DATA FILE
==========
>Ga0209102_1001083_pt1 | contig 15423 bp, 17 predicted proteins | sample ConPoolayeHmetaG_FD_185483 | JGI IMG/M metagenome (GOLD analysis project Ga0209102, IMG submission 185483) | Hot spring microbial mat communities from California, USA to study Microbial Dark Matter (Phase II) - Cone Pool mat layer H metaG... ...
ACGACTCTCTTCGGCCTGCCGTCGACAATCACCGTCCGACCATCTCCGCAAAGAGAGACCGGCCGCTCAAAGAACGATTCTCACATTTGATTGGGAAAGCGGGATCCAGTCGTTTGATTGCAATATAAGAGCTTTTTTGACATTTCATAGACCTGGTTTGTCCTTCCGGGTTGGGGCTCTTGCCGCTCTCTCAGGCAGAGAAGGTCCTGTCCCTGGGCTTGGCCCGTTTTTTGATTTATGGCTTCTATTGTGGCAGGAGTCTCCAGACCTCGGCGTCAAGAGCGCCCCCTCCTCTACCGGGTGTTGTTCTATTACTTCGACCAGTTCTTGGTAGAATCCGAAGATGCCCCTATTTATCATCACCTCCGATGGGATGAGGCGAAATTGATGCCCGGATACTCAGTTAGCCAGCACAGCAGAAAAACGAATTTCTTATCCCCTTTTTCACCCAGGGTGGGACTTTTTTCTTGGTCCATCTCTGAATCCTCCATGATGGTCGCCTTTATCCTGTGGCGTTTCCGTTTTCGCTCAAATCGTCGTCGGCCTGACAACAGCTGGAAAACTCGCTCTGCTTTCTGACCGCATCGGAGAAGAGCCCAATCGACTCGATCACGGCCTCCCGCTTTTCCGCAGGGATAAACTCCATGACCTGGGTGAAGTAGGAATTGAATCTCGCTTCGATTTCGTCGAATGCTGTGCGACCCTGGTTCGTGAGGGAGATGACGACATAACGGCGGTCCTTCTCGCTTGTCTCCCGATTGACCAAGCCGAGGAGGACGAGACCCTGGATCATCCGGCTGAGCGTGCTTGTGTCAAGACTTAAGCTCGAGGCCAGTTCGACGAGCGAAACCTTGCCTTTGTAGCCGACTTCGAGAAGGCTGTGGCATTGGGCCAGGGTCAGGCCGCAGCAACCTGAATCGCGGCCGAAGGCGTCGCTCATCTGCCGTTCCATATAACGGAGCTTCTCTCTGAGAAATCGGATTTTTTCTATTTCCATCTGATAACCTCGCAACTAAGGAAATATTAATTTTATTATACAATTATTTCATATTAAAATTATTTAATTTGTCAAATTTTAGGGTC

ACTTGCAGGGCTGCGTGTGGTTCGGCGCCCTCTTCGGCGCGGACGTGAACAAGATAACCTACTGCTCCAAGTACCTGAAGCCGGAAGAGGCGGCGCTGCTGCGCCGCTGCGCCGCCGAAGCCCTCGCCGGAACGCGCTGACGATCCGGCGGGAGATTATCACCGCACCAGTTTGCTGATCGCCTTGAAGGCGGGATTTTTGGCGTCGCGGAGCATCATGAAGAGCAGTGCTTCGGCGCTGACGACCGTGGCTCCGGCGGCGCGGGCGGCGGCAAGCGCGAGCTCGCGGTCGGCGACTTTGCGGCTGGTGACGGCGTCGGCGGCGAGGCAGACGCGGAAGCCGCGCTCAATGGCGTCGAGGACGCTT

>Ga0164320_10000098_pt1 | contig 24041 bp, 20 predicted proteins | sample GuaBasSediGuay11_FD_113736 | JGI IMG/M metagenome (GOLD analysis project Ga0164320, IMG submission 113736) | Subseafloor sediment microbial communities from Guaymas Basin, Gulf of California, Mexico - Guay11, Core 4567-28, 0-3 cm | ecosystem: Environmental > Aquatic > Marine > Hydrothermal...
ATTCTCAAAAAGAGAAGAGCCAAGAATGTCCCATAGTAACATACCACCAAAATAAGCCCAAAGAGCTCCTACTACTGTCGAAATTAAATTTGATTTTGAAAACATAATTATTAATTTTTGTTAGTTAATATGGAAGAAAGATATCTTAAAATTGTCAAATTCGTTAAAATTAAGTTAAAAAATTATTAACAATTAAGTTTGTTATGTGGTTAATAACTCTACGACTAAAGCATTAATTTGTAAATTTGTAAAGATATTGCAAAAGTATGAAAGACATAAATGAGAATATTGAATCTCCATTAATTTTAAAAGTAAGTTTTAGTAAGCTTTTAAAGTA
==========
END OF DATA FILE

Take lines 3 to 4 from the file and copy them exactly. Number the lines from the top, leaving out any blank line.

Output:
ACTTGCAGGGCTGCGTGTGGTTCGGCGCCCTCTTCGGCGCGGACGTGAACAAGATAACCTACTGCTCCAAGTACCTGAAGCCGGAAGAGGCGGCGCTGCTGCGCCGCTGCGCCGCCGAAGCCCTCGCCGGAACGCGCTGACGATCCGGCGGGAGATTATCACCGCACCAGTTTGCTGATCGCCTTGAAGGCGGGATTTTTGGCGTCGCGGAGCATCATGAAGAGCAGTGCTTCGGCGCTGACGACCGTGGCTCCGGCGGCGCGGGCGGCGGCAAGCGCGAGCTCGCGGTCGGCGACTTTGCGGCTGGTGACGGCGTCGGCGGCGAGGCAGACGCGGAAGCCGCGCTCAATGGCGTCGAGGACGCTT

>Ga0164320_10000098_pt1 | contig 24041 bp, 20 predicted proteins | sample GuaBasSediGuay11_FD_113736 | JGI IMG/M metagenome (GOLD analysis project Ga0164320, IMG submission 113736) | Subseafloor sediment microbial communities from Guaymas Basin, Gulf of California, Mexico - Guay11, Core 4567-28, 0-3 cm | ecosystem: Environmental > Aquatic > Marine > Hydrothermal...